Skip to main content
Part of complete coverage on

Preston: Final act begins in 2010 election

By Mark Preston, CNN Senior Political Editor
Click to play
O'Donnell thanks supporters
  • 2010 primaries end with seven incumbents losing bids for re-election
  • Republicans try to harness energy of Tea Party movement
  • Democrats hope to minimize losses, maintain House control

Washington (CNN) -- The curtain slammed down on the 2010 primaries Tuesday night crushing centrist Republican Rep. Mike Castle and handing the Tea Party movement a final victory in its battle with the GOP establishment.

Castle's upset loss to Tea Party favorite Christine O'Donnell was the exclamation point on a bitter and bruising primary season that saw seven incumbents lose re-election and angry political bases turn deaf ears to national leaders.

Republican Sens. Robert Bennett of Utah and Lisa Murkowski of Alaska fell to Tea Party candidates as did South Carolina GOP Rep. Bob Inglis. West Virginia Democratic Rep. Alan Mollohan could not convince voters to re-nominate him for a 15th term, while Michigan Democratic Rep. Carolyn Cheeks Kilpatrick failed in her bid for an eighth term.

Party-switching Alabama Rep. Parker Griffith was unable to convince GOP voters he was a solid Republican, and Pennsylvania's new Democratic Sen. Arlen Specter was unable to shed his longtime Republican political identity. And let's not forget the Tea Party's wins in primaries for open Senate seats in Colorado, Florida, and Kentucky.

Video: O'Donnell thanks Palin in victory
Video: Paladino accepts nod
Video: Rangel wins despite ethics charges
Video: Can Democrats sell success?

And then there was Castle, a soft-spoken former Republican governor turned nine-term congressman, who left the safety of his House seat to run for the Senate seat once held by Vice President Joe Biden. Castle was favored to win the general election, which would have handed the GOP a huge symbolic win. Instead, Castle lost, which now casts doubt over whether Republicans can win this contest.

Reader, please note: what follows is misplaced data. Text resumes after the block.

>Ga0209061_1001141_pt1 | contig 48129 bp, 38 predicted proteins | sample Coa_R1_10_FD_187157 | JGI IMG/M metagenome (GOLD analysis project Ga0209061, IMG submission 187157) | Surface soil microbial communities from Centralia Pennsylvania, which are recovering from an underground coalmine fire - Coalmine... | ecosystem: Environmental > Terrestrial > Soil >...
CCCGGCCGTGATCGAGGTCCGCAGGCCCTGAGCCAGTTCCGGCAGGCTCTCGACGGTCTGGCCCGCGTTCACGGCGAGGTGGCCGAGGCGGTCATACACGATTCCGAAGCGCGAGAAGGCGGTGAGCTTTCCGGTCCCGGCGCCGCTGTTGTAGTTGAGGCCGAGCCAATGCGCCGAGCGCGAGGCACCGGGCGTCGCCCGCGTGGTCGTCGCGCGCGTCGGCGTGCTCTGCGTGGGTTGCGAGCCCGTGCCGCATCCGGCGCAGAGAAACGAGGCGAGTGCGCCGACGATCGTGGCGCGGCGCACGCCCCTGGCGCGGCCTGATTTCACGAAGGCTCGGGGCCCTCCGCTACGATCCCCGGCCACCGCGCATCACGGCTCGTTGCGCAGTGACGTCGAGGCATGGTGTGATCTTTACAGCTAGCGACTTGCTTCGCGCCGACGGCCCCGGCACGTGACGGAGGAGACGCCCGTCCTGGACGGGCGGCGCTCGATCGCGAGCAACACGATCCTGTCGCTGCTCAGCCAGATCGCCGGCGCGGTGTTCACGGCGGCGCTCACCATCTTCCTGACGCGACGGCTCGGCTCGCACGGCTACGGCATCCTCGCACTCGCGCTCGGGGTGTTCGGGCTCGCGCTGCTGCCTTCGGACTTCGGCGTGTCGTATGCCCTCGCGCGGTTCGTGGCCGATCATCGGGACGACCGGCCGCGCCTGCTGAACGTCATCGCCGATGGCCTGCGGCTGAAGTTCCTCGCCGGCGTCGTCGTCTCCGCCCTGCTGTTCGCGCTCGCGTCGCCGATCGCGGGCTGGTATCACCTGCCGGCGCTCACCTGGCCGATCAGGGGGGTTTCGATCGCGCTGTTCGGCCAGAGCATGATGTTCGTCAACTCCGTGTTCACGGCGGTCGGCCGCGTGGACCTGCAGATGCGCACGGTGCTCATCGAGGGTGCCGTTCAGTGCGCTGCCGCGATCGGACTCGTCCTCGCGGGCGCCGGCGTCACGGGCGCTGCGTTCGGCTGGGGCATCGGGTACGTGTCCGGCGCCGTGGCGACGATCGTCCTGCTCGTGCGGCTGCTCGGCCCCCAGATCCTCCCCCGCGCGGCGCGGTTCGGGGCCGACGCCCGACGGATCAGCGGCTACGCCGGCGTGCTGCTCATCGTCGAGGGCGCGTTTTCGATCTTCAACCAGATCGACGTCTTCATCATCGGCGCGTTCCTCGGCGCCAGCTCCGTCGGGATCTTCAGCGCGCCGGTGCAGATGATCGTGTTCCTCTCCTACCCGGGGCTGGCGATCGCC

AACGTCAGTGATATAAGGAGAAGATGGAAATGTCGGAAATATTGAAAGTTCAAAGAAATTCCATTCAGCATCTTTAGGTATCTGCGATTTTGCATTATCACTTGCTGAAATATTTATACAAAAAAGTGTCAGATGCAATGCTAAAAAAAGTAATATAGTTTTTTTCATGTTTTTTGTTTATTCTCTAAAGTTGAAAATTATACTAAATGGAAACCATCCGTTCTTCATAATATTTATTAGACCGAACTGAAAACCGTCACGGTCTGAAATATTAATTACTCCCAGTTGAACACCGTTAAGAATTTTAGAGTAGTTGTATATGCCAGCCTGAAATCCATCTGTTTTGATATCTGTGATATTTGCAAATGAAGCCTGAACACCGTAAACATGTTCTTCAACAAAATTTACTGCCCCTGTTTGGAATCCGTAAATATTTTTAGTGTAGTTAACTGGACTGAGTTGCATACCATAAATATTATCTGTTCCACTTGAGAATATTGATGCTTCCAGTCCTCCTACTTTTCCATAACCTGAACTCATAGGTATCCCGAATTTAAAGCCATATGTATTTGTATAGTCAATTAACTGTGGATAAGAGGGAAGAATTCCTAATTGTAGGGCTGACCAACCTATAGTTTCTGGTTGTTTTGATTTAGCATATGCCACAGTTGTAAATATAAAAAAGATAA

Once O'Donnell was declared the winner, my friend Stuart Rothenberg, the respected non-partisan political analyst, immediately described Democratic Senate nominee Chris Coons as the favorite to win the race.

"Castle had broad appeal, including to independents and even Democratic voters, while O'Donnell's appeal is limited to tea party conservatives," Rothenberg wrote.

And Rothenberg is not the only one who thinks that the Tea Party's efforts to defeat Castle -- who they charge is a "RINO" (Republican In Name Only) -- will likely hand Democrats a win in November. A top Republican official told me not to expect to see national Republicans rally around O'Donnell's candidacy.

"Until she demonstrates some viability in the polls, we are not going to have any money for her," said the official, who spoke on the condition of anonymity. "It is now incumbent on Sarah Palin, Jim DeMint and the Tea Party Express to help support her. They got her here. Now make it happen."